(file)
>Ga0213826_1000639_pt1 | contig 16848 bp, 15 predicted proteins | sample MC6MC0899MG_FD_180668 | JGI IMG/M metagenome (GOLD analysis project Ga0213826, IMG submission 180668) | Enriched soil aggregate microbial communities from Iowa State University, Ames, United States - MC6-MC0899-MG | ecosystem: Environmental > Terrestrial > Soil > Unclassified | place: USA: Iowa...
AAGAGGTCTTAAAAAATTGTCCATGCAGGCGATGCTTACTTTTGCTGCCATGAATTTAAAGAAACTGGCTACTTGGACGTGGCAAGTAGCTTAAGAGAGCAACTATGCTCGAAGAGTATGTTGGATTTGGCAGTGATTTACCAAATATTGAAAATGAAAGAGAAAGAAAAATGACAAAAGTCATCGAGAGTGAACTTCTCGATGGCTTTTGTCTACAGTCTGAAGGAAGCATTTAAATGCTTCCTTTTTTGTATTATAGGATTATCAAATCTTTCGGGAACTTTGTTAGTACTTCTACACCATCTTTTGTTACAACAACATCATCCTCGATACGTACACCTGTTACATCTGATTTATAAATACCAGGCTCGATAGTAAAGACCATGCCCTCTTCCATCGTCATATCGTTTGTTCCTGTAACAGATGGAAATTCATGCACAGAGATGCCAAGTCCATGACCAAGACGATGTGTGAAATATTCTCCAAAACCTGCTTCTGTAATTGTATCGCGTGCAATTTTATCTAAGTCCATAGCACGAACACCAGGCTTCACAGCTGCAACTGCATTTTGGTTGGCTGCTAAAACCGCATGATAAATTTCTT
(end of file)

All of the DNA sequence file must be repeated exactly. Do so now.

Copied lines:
>Ga0213826_1000639_pt1 | contig 16848 bp, 15 predicted proteins | sample MC6MC0899MG_FD_180668 | JGI IMG/M metagenome (GOLD analysis project Ga0213826, IMG submission 180668) | Enriched soil aggregate microbial communities from Iowa State University, Ames, United States - MC6-MC0899-MG | ecosystem: Environmental > Terrestrial > Soil > Unclassified | place: USA: Iowa...
AAGAGGTCTTAAAAAATTGTCCATGCAGGCGATGCTTACTTTTGCTGCCATGAATTTAAAGAAACTGGCTACTTGGACGTGGCAAGTAGCTTAAGAGAGCAACTATGCTCGAAGAGTATGTTGGATTTGGCAGTGATTTACCAAATATTGAAAATGAAAGAGAAAGAAAAATGACAAAAGTCATCGAGAGTGAACTTCTCGATGGCTTTTGTCTACAGTCTGAAGGAAGCATTTAAATGCTTCCTTTTTTGTATTATAGGATTATCAAATCTTTCGGGAACTTTGTTAGTACTTCTACACCATCTTTTGTTACAACAACATCATCCTCGATACGTACACCTGTTACATCTGATTTATAAATACCAGGCTCGATAGTAAAGACCATGCCCTCTTCCATCGTCATATCGTTTGTTCCTGTAACAGATGGAAATTCATGCACAGAGATGCCAAGTCCATGACCAAGACGATGTGTGAAATATTCTCCAAAACCTGCTTCTGTAATTGTATCGCGTGCAATTTTATCTAAGTCCATAGCACGAACACCAGGCTTCACAGCTGCAACTGCATTTTGGTTGGCTGCTAAAACCGCATGATAAATTTCTT